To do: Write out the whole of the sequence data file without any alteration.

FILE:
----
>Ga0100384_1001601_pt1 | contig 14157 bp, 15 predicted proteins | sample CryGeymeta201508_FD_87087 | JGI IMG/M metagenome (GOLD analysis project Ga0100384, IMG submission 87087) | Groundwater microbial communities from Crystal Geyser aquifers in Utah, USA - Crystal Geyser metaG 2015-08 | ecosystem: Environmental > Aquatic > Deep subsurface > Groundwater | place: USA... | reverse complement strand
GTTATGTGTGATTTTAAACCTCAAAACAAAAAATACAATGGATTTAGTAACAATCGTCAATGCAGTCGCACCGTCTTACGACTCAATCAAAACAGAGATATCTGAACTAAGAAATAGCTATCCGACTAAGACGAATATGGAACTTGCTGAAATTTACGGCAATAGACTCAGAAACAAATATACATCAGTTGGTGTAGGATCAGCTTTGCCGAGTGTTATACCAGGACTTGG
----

>Ga0100384_1001601_pt1 | contig 14157 bp, 15 predicted proteins | sample CryGeymeta201508_FD_87087 | JGI IMG/M metagenome (GOLD analysis project Ga0100384, IMG submission 87087) | Groundwater microbial communities from Crystal Geyser aquifers in Utah, USA - Crystal Geyser metaG 2015-08 | ecosystem: Environmental > Aquatic > Deep subsurface > Groundwater | place: USA... | reverse complement strand
GTTATGTGTGATTTTAAACCTCAAAACAAAAAATACAATGGATTTAGTAACAATCGTCAATGCAGTCGCACCGTCTTACGACTCAATCAAAACAGAGATATCTGAACTAAGAAATAGCTATCCGACTAAGACGAATATGGAACTTGCTGAAATTTACGGCAATAGACTCAGAAACAAATATACATCAGTTGGTGTAGGATCAGCTTTGCCGAGTGTTATACCAGGACTTGG